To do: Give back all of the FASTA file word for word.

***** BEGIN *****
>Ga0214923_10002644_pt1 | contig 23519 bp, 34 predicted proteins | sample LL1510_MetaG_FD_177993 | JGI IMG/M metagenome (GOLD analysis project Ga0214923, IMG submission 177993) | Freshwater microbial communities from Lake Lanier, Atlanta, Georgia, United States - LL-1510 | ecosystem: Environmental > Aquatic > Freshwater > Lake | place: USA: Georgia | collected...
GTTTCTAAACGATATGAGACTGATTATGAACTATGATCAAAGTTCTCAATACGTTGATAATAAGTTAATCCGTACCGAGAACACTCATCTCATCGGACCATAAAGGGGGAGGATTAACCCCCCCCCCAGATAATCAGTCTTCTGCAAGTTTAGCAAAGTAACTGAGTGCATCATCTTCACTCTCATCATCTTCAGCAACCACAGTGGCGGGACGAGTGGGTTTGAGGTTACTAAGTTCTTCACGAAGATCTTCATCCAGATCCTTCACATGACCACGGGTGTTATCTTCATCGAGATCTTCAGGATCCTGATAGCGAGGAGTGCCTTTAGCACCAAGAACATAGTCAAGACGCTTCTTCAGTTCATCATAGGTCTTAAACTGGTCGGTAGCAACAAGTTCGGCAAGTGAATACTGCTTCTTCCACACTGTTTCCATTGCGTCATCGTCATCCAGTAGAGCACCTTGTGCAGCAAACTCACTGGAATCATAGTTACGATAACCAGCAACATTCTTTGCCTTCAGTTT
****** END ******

>Ga0214923_10002644_pt1 | contig 23519 bp, 34 predicted proteins | sample LL1510_MetaG_FD_177993 | JGI IMG/M metagenome (GOLD analysis project Ga0214923, IMG submission 177993) | Freshwater microbial communities from Lake Lanier, Atlanta, Georgia, United States - LL-1510 | ecosystem: Environmental > Aquatic > Freshwater > Lake | place: USA: Georgia | collected...
GTTTCTAAACGATATGAGACTGATTATGAACTATGATCAAAGTTCTCAATACGTTGATAATAAGTTAATCCGTACCGAGAACACTCATCTCATCGGACCATAAAGGGGGAGGATTAACCCCCCCCCCAGATAATCAGTCTTCTGCAAGTTTAGCAAAGTAACTGAGTGCATCATCTTCACTCTCATCATCTTCAGCAACCACAGTGGCGGGACGAGTGGGTTTGAGGTTACTAAGTTCTTCACGAAGATCTTCATCCAGATCCTTCACATGACCACGGGTGTTATCTTCATCGAGATCTTCAGGATCCTGATAGCGAGGAGTGCCTTTAGCACCAAGAACATAGTCAAGACGCTTCTTCAGTTCATCATAGGTCTTAAACTGGTCGGTAGCAACAAGTTCGGCAAGTGAATACTGCTTCTTCCACACTGTTTCCATTGCGTCATCGTCATCCAGTAGAGCACCTTGTGCAGCAAACTCACTGGAATCATAGTTACGATAACCAGCAACATTCTTTGCCTTCAGTTT